Niger State launches an ambitious Safe Cooking Energy Programme

The Niger State Government has launched the Safe Cooking Energy Programme. The programme seeks to extend the benefits of safe cooking energy to half a million households and small businesses over the next three years.

With support from USAID, Niger State has already installed highly efficient wood stoves in twenty six of its boarding secondary schools. This has reduced wood use by school kitchens to more than 80% and saves money and the health of cooks in school kitchens.

Niger State has approximately 1.2 million households, of which 73.6% households use firewood for cooking. Nearly 60% of these gather wood from the forests while about 15% buy them from the market. Only 22% of families use kerosene for cooking in Niger State. Less than 1% of households in Niger State use cooking gas . This situation causes a number of negative sanitary, economic, environmental and gender implications.

The newly launched Niger State Safe Cooking Energy Programme will replace traditional use of fire wood in the rest of public institutions with efficient wood burning technologies. It will build a stove production plant in the State and create over one thousand five hundred new jobs. The programme will empower women by training them to produce and sell stoves. It will also reduce the deforestation.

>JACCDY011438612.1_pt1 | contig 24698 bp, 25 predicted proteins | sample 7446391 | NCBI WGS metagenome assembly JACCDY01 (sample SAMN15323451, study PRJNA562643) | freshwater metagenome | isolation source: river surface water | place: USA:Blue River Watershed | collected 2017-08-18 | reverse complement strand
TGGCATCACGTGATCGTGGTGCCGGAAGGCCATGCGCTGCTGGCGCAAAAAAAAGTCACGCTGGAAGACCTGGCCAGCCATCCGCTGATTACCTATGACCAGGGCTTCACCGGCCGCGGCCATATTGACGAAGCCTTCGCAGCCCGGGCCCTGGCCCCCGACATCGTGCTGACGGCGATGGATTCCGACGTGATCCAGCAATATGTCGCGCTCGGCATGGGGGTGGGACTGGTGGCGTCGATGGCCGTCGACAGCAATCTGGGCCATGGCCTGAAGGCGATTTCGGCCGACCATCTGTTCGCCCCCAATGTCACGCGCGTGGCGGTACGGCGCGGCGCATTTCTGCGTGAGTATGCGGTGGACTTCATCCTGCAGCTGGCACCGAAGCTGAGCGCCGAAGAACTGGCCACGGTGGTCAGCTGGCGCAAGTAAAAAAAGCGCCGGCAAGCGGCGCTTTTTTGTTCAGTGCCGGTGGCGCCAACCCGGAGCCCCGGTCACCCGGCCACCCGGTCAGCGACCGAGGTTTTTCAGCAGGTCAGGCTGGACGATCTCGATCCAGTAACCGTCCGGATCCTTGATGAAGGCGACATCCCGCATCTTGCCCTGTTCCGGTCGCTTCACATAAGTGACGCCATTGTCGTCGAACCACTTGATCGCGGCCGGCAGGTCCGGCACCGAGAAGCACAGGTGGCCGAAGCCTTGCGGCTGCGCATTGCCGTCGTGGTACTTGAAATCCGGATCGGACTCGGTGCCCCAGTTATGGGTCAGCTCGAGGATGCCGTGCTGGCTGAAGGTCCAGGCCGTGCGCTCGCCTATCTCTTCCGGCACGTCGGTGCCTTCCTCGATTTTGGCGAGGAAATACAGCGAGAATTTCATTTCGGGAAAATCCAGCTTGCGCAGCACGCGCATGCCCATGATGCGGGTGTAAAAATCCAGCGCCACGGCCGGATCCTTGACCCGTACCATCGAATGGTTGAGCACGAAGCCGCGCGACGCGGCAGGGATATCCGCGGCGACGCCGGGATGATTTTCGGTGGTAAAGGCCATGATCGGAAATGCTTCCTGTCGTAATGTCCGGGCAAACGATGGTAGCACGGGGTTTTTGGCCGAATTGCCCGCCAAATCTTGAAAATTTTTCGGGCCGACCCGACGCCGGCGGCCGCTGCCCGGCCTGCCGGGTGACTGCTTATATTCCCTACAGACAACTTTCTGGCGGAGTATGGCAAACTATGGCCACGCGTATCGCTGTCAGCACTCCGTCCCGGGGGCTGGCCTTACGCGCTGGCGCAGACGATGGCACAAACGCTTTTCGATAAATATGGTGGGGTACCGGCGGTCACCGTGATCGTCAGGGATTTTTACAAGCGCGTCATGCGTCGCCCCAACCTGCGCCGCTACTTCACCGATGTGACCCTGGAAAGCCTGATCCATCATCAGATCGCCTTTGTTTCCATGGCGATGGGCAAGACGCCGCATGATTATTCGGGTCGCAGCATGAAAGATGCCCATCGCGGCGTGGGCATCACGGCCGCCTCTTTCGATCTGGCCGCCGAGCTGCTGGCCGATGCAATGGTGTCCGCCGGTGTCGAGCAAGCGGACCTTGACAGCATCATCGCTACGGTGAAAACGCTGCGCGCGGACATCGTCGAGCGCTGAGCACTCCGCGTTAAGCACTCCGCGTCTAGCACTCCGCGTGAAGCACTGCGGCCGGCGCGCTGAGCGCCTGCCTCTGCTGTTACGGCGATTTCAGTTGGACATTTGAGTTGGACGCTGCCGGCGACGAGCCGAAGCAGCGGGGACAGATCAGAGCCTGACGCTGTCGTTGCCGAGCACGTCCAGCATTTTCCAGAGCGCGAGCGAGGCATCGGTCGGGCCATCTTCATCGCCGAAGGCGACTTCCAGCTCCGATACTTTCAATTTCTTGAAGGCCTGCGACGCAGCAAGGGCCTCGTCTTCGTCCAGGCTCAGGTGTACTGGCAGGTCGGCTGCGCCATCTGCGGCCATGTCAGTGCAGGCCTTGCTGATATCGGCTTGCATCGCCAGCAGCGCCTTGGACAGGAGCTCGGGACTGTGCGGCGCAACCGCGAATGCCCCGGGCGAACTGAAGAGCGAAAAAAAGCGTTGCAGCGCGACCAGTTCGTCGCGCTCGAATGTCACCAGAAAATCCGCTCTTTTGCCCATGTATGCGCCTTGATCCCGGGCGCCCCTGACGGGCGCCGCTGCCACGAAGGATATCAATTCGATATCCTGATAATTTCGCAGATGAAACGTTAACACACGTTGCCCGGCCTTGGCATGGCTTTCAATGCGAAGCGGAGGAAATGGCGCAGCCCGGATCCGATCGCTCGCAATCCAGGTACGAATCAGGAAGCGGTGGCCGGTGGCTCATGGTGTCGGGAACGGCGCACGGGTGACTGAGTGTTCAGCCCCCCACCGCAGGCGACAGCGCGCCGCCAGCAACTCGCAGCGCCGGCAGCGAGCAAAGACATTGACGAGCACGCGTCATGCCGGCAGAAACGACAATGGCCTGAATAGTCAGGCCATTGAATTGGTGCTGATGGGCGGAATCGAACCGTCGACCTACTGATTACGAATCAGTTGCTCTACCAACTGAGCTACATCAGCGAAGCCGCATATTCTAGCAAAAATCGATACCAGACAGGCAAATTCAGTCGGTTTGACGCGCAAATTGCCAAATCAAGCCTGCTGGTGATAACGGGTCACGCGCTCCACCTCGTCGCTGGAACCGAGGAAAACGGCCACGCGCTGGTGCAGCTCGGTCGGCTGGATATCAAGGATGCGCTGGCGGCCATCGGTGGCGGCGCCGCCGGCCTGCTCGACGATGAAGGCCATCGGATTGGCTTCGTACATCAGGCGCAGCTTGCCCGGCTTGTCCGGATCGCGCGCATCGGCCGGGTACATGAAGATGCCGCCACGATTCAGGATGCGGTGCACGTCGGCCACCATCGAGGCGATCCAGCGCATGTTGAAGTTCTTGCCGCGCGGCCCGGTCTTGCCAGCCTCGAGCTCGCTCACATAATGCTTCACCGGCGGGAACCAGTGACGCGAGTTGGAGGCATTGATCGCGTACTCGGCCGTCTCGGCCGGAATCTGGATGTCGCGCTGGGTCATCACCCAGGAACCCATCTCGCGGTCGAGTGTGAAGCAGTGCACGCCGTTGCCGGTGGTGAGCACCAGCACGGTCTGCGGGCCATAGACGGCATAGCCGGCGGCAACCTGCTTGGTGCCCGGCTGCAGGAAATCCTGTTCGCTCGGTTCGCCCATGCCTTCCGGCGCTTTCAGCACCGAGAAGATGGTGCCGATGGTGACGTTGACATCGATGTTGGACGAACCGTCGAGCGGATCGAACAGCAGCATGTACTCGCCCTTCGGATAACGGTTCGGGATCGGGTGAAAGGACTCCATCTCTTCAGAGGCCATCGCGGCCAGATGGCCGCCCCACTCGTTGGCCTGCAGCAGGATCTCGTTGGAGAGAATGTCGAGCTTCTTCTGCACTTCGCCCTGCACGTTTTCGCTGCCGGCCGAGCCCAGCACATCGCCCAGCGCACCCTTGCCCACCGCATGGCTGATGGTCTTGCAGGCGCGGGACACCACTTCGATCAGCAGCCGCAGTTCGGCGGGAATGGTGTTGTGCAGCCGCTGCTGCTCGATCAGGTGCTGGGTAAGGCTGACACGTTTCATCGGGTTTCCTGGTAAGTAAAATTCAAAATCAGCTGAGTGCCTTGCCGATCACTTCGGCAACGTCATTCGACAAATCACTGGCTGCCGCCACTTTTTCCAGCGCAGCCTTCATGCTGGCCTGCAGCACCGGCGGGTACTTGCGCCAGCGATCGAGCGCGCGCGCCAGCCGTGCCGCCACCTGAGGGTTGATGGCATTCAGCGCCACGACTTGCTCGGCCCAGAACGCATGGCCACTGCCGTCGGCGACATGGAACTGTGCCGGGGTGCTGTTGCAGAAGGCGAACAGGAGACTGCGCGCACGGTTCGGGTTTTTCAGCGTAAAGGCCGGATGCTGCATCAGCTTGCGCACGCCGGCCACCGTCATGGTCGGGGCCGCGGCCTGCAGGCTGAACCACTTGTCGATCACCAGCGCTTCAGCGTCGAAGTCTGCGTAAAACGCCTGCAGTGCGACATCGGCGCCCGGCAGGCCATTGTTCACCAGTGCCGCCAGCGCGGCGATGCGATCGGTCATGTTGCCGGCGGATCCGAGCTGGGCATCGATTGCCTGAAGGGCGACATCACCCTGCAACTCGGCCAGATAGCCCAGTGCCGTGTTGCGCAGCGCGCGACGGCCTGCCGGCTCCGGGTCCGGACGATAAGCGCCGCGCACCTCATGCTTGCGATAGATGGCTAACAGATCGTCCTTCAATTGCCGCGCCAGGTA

According to Dr. Mustapha Lemu, the Commissioner for Science and Technology, “Niger State will indigenise efficient wood burning technologies and this will contribute to industrial growth in the state. The programme will contribute to the transformation agenda of the Government of Niger State by stimulating economic growth and reducing impacts on health and environment”, he said.

The Safe Cooking Energy Programme is a partnership between the Niger State Government and USAID, the Nigeria Infrastructure Advisory Facility and the Nigerian Alliance for Clean Cookstoves. The Nigerian Infrastructure Advisory Facility will provide technical assistance to the implementation of the programme. USAID is already financing a project to extend the benefits of clean cooking to secondary schools in the State, while the Nigerian Alliance will provide financial resources to support the state in planning and expanding the programme.

In his presentation, Ewah Eleri, Executive Director at the Abuja-based think tank, International Centre for Energy, Environment and Development and a Team Leader at the Nigeria Infrastructure Advisory Facility, “We have lined up a solid partnership of donors to support the Niger State Government in its ambition to eradicate the harmful consequences of traditional cooking with wood. With our support, the state will become a model for clean cooking in Nigeria.

Niger State pioneered the efficient wood stoves technology in 2010 through a project in Government Girls Secondary School, Bida. Since then there has been an increasing national attention to issues of wood use for cooking in schools and other public institutions in the country.